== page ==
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AMAECHI ORDERS CCECC TO AWARD CONTRACTS TO HANDPICKED CONTRACTORS, GIVES PRICES

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The minister, known for violating procurement rules, directs the Chinese firm to give supply contracts at determined rates to companies he selected.

In what some officials have described as an unprecedented violation of Nigeria’s procurement laws, the Minister of Transportation, Rotimi Amaechi, has ordered construction giant CCECC Nigeria Limited to award contracts to some local companies he hand-picked.

Mr Amaechi gave the directive to the Chinese construction company in a letter exclusively obtained by this newspaper, dated October 14, 2021.

The letter was signed on behalf of Mr Amaechi by J.A Yusuf, Director of Rail Transport Services at the transportation ministry.

The contracts are in connection with the Nigerian Railway Modernisation Project covering the Lagos-Kano and Kaduna-Kano sections.

According to the letter, the minister hand-picked the companies in accordance with what Mr Yusuf described as “Local Content Policy of the Nigerian government”.

Titled ‘Local Content Policy on Construction Materials and Equipment’, the ministry claimed it received Expression of Interest from the various companies it listed in connection with the railway project. The ministry further directed the construction company to invite the hand-picked companies listed in the letter for contractual engagement.

Controversial ‘Quotation’
Aside from submitting the list of hand-picked companies to the construction firm, Mr Amaechi, through the Ministry of Transportation, attached to the letter a quotation showing the expense of purchasing materials in the local market. The quotation also listed all the companies and the specification and unit of materials they are expected to supply to the construction company.

In addition, the quotation detailed the quantity of materials each company is expected to supply, as well as the ‘market prices’ of the materials. Quick checks conducted on the status of the companies showed that they are domiciled mostly in Kano, Kaduna and Port Harcourt.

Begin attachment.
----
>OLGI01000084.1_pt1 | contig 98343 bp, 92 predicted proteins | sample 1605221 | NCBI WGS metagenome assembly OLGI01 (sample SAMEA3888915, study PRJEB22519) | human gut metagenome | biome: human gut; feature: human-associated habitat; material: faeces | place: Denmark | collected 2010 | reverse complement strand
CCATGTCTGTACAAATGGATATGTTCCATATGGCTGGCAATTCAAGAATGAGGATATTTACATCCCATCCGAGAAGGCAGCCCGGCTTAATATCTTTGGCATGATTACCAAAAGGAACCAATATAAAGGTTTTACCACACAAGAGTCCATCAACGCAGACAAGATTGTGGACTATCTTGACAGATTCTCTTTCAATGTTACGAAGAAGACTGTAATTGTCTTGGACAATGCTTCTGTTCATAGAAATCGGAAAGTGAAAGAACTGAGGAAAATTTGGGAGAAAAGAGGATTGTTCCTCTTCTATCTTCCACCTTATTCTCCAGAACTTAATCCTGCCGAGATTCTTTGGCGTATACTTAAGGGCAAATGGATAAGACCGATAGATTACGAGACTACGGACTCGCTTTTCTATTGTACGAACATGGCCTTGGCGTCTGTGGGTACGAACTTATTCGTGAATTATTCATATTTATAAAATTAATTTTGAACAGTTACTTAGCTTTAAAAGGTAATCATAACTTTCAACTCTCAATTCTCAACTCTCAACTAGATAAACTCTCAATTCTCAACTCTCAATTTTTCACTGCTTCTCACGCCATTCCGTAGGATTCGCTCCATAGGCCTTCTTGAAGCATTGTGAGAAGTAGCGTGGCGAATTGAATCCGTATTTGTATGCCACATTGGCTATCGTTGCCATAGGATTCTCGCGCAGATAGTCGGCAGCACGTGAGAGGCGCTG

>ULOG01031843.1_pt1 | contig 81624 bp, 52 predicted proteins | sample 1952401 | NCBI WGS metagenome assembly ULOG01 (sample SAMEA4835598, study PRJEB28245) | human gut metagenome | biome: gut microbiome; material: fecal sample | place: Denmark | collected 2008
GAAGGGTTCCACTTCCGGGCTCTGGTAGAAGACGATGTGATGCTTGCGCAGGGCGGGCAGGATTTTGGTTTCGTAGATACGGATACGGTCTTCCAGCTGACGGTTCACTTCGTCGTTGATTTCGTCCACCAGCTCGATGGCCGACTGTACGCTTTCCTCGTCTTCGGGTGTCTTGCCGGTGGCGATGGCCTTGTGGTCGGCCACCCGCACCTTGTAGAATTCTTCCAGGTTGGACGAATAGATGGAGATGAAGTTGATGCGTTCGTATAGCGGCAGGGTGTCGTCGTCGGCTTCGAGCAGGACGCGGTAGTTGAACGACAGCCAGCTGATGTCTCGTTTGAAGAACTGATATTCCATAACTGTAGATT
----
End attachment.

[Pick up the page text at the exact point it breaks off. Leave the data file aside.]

Insiders at CCECC have expressed worry over the controversial letter, adding that it is in contravention of the nation’s procurement laws. A source told this newspaper that CCECC management is disturbed by the development, and has found it quite difficult to deal with.

Fuzzy ‘Local Content Policy’ document?
For months, PREMIUM TIMES searched for the ‘Local Content Policy on Construction Materials and Equipment’ referenced by Mr Amaechi through the transportation ministry in its letter to CCECC, but this newspaper could not find any such document.

Officials at the transport ministry declined to speak on the issue when contacted, and they failed to acknowledge if there was any such policy document.

Aliyu Abudukadir, the Director of Corporate Service at the Nigerian Society of Engineers, told PREMIUM TIMES that no one has any idea of any such policy document on the construction materials and equipment

“What we know, which is in the public domain, is Executive Order 5,” he said, adding that the order was signed in 2018.

“Probably that’s what you are referring to but the policy document on the construction materials, I don’t know.”

The Executive Order 5, signed by President Muhammadu Buhari, gives preference to Nigerian indigenous organisations in the award of contracts in either construction or manufacturing.

Government sources told PREMIUM TIMES that no policy or executive order could have given Mr Amaechi the express authorisation to unilaterally hand-pick contractors for a private company engaged by the government.

Companies selected for government contracts are expected to go through the process of competitive bidding.

Amaechi’s Record of Violations
Mr Amaechi has a record of violating the nation’s procurement laws. At various times, he has got himself mired in arbitrary conduct in his handling of procurement processes.

In a number of contractual agreements involving the Nigerian Ports Authority, Mr. Amaechi has been found to have recklessly violated extant rules.

In one case, he directed the NPA to restore a boat service contract with logistics giants, Intels, in disregard for an ongoing open bidding exercise in which the company had been disqualified. In its intervention, the BPP flayed Mr Aamechi’s position and warned that a monopoly could endanger the nation’s bidding system.

In a related concern around the NPA’s port dredging contract, Mr. Amaechi directed that contracts be extended for a year beyond original expiration dates instead of a bidding exercise, which the BPP had approved.

Last year, a PREMIUM TIMES’ investigation showed how President Muhammadu Buhari and Mr Amaechi approved a huge national security-sensitive maritime contract to a medical company in a process the Bureau of Public Procurement (BPP) said was “embarrassing” and illegal.

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